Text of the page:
After spending two months redesigning Literary Kicks and migrating it from Drupal 6 to Drupal 7, I asked my wife Caryn what she thought of the new look. "It looks the same as before," she said.
That really made me laugh, because it's true. I spent two months trying out about ten new themes, two different responsive/mobile strategies and at least three crazy ideas about completely reinventing the look and feel of the blog. I then ended up choosing a design/layout structure that strongly resembled the layout and design that was in place before. I guess I don't like to screw with a formula that works.
But, even if the difference isn't obvious, I've made significant improvements in the site's content architecture which will allow me to keep digging deeply into my archives, cross-pollinating by taxonomy and various metadata, and adapting to new reader devices and display formats. Most importantly, the entire site is now fully HTML5. If you don't know much about HTML5, you might have at least caught a glimpse of one of its champions, Tim Berners-Lee, a long-time tech hero of mine, at the London Olympics Opening Ceremony.
This relaunch is also a milestone in my personal use of Drupal, an open source web content management platform that I'm very passionate about (I've written previously here about Drupal, especially with regard to its use by BarackObama.com and WhiteHouse.org). As a professional software developer, I have seen many content management systems come and go, and Drupal is by far the most exciting content management platform I have ever seen. What makes it exciting is not so much the software itself -- like any complex software platform, it can be infuriatingly quirky, especially for beginners -- but rather the community of brilliant open source developers who contribute to the platform and make it fly.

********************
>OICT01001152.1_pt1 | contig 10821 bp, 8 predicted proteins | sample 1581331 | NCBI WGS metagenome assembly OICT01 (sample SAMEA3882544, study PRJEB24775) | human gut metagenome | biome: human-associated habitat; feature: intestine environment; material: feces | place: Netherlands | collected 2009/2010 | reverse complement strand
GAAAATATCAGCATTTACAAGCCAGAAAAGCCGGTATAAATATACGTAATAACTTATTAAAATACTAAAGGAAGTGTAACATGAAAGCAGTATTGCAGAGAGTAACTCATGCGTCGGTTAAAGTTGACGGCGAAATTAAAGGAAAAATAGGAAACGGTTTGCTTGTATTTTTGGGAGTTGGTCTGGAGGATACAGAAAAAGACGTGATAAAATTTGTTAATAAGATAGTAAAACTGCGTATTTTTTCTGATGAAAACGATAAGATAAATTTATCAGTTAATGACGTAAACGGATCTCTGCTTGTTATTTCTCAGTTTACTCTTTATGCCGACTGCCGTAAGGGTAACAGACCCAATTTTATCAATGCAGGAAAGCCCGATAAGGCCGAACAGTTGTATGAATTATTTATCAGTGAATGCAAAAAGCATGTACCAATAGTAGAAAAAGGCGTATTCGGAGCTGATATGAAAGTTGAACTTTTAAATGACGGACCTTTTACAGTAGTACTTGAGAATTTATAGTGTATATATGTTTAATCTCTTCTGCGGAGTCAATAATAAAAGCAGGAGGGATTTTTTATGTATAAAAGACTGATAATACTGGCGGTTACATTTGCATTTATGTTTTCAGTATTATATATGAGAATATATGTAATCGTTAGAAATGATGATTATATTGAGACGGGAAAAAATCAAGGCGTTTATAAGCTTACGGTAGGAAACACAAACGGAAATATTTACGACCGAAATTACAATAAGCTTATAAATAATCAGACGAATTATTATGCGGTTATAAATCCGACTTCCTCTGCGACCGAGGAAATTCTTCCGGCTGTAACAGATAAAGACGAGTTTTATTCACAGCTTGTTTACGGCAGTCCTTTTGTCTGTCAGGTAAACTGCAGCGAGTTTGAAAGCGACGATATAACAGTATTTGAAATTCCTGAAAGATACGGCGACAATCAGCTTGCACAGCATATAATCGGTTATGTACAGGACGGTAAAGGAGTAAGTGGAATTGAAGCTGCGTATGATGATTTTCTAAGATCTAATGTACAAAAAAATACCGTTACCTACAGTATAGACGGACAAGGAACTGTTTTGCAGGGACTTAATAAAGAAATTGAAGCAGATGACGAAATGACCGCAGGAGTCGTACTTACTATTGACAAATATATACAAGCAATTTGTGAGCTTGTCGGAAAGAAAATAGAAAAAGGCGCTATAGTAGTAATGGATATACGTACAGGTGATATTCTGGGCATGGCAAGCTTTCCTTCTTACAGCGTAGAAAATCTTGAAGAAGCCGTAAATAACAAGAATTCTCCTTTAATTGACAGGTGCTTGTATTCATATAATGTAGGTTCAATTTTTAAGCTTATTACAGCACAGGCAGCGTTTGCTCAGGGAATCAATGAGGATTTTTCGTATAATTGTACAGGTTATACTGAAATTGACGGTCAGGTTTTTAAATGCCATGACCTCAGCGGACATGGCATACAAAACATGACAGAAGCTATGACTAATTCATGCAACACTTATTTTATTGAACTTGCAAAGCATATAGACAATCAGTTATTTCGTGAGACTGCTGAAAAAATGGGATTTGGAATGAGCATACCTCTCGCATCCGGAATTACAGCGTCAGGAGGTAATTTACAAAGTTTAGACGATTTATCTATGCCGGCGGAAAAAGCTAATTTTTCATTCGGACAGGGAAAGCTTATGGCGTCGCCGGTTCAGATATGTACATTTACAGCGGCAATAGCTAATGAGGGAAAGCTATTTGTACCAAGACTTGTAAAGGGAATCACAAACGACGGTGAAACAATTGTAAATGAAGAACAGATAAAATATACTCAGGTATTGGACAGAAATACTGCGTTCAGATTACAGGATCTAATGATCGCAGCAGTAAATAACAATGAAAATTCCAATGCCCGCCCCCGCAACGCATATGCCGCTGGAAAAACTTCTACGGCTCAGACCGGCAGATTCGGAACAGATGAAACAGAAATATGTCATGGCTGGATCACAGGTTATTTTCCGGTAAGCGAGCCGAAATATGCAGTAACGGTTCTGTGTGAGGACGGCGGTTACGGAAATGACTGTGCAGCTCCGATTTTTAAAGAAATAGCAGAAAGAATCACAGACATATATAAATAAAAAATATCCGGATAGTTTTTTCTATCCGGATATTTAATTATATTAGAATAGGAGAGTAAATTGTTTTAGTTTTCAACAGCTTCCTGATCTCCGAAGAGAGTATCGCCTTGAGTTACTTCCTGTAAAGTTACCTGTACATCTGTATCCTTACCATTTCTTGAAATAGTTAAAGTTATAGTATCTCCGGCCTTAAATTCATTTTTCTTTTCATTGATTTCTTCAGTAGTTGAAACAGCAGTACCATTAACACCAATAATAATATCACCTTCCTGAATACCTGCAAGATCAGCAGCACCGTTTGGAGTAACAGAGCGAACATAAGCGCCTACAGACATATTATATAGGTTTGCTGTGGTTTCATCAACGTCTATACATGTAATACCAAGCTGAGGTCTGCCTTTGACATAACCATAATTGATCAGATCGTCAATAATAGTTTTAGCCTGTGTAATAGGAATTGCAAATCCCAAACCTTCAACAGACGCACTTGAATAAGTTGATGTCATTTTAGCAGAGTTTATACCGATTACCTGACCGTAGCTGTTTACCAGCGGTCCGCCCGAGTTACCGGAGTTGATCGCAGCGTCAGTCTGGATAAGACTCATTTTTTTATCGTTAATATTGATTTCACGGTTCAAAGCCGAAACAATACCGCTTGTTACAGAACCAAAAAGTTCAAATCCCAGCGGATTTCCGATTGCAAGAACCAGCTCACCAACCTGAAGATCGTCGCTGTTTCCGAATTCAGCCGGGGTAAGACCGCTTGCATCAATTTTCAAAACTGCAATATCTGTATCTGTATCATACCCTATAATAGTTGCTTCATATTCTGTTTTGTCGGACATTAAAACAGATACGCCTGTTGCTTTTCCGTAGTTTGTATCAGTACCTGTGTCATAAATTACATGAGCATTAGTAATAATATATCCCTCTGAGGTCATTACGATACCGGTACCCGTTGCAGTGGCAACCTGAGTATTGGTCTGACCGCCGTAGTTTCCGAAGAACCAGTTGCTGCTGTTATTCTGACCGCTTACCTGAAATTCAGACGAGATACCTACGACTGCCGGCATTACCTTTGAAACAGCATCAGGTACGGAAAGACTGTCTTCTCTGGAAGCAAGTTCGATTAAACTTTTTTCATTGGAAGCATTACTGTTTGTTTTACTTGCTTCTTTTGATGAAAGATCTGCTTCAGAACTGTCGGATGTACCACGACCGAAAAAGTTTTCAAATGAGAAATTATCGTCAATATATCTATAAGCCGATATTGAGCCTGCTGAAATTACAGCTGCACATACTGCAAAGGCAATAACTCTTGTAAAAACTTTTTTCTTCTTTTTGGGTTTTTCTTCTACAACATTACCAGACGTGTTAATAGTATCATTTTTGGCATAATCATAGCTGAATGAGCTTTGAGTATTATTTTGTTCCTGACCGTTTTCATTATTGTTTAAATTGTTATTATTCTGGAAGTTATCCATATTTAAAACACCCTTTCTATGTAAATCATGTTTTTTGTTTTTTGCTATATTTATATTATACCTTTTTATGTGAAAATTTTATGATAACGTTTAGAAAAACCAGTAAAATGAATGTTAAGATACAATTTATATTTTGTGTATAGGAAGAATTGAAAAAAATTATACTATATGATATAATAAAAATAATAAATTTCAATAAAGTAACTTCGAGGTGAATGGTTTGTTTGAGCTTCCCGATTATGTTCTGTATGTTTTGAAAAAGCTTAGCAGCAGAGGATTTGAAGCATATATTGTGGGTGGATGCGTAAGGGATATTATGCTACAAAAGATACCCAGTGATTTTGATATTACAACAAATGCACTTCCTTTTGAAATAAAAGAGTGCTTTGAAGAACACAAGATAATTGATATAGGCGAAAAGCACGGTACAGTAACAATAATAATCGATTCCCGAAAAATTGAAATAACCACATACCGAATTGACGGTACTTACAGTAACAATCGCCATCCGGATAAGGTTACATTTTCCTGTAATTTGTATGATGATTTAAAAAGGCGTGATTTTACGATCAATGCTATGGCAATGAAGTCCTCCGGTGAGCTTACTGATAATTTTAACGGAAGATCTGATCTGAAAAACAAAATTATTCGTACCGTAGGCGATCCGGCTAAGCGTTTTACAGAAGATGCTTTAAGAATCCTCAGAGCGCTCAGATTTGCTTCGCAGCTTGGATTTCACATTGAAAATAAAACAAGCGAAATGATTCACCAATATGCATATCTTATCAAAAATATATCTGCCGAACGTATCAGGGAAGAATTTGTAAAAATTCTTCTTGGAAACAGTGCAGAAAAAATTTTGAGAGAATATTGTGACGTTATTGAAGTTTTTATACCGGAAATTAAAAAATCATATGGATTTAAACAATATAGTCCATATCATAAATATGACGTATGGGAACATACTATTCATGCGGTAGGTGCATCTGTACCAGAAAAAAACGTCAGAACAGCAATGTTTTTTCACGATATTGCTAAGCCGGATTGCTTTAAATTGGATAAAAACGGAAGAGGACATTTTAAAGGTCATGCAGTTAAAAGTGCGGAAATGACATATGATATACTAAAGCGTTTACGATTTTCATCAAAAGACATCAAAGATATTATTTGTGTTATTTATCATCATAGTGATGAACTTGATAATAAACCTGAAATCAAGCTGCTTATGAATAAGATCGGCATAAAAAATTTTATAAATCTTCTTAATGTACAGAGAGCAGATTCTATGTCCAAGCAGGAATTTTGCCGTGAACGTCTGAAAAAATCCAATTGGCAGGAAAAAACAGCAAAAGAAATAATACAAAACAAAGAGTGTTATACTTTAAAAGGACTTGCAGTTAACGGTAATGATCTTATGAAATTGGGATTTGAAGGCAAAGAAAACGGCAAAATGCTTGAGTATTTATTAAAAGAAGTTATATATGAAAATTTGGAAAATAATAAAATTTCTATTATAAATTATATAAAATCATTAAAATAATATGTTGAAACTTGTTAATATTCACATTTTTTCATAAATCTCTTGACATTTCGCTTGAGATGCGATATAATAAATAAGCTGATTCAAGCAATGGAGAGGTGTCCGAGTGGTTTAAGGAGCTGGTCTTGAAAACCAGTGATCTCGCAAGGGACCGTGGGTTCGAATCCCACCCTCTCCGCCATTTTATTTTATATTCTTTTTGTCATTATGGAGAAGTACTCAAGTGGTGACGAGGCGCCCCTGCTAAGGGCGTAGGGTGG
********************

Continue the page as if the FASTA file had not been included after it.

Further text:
Like many software developers, I tend to have a stubborn and individualistic streak, and when I first started using Drupal on a client project (way back in 2005) I resisted learning too much about it. The first Drupal website I built was the worst kind of hack job, and I didn't really start to understand the software until 2009, when I took on my first serious Drupal project. Even then I tended to resist following recommended practices and widely accepted Drupal coding standards as some sort of misguided personal rebellion, because I don't like my software to tell me what to do. By the time I first ported Literary Kicks to Drupal (version 6) in 2010, I had adopted better habits, but still hacked core every now and then.
But, I have gradually learned, the value of a software platform like Drupal increases exponentially the more you follow its recommended standards. It's only with the site launched this week, using Drupal 7, that I am fully complying with all Drupal required practices and presenting a truly standards-compliant. CSS-driven and hack-free site. This is the achievement that kept me working for two months, and the technical challenges were tougher than I expected. (The hardest thing? By far, the Omega theme's multi-layered mobile-first CSS, which is a real bastard to work with, though the results can be impressive.)
Meanwhile, on a moral level I still struggle with the irony that excellent software development, which theoretically should be a highly individualistic activity, requires submission to shared standards, to a "group mind". Of course, this is a subject I'm interested in on many levels.
Anyway, thanks to my readers for being patient during the two-months I spent offline. I know that a lot of the site is still not working (Action Poetry, the Archives) ... and yes, I am painfully aware that nobody in the world really cares that Literary Kicks is now mobile-first HTML5. Well, I care, and every once in a while I've got to let my geek flag fly.